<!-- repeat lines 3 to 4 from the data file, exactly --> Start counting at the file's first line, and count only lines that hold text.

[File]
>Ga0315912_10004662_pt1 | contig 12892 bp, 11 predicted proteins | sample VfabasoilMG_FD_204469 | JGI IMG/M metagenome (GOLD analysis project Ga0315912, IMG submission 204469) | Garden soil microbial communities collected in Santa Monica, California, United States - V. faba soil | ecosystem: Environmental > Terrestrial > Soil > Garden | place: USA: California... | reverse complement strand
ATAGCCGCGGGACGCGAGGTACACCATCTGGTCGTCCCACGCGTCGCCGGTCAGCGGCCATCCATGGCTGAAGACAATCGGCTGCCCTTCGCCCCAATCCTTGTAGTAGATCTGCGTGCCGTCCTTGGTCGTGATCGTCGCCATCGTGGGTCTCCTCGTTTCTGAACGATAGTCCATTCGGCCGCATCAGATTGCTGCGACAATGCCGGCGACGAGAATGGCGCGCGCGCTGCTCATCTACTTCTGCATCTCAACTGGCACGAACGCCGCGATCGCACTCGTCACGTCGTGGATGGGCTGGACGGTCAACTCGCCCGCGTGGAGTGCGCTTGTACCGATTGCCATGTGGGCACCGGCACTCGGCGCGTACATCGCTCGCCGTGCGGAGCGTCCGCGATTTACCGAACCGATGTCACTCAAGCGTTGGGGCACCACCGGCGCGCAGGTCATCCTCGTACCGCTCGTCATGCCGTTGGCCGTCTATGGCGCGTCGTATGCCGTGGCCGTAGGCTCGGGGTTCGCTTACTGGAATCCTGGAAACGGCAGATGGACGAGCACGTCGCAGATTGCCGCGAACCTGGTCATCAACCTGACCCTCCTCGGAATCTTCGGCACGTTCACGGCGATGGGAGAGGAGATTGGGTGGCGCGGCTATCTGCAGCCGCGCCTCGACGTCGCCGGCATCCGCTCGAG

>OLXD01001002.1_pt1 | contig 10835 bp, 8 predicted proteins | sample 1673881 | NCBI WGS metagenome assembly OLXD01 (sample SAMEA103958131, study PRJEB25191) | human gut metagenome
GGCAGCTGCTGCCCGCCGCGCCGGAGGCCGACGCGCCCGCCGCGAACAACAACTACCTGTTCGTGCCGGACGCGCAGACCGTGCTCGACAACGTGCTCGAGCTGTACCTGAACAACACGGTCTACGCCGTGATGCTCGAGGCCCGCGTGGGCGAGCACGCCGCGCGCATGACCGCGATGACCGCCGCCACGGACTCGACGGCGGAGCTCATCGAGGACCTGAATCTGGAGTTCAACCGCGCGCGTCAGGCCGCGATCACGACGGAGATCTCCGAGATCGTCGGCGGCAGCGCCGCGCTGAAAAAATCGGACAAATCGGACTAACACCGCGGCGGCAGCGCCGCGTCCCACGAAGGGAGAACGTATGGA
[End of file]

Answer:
>OLXD01001002.1_pt1 | contig 10835 bp, 8 predicted proteins | sample 1673881 | NCBI WGS metagenome assembly OLXD01 (sample SAMEA103958131, study PRJEB25191) | human gut metagenome
GGCAGCTGCTGCCCGCCGCGCCGGAGGCCGACGCGCCCGCCGCGAACAACAACTACCTGTTCGTGCCGGACGCGCAGACCGTGCTCGACAACGTGCTCGAGCTGTACCTGAACAACACGGTCTACGCCGTGATGCTCGAGGCCCGCGTGGGCGAGCACGCCGCGCGCATGACCGCGATGACCGCCGCCACGGACTCGACGGCGGAGCTCATCGAGGACCTGAATCTGGAGTTCAACCGCGCGCGTCAGGCCGCGATCACGACGGAGATCTCCGAGATCGTCGGCGGCAGCGCCGCGCTGAAAAAATCGGACAAATCGGACTAACACCGCGGCGGCAGCGCCGCGTCCCACGAAGGGAGAACGTATGGA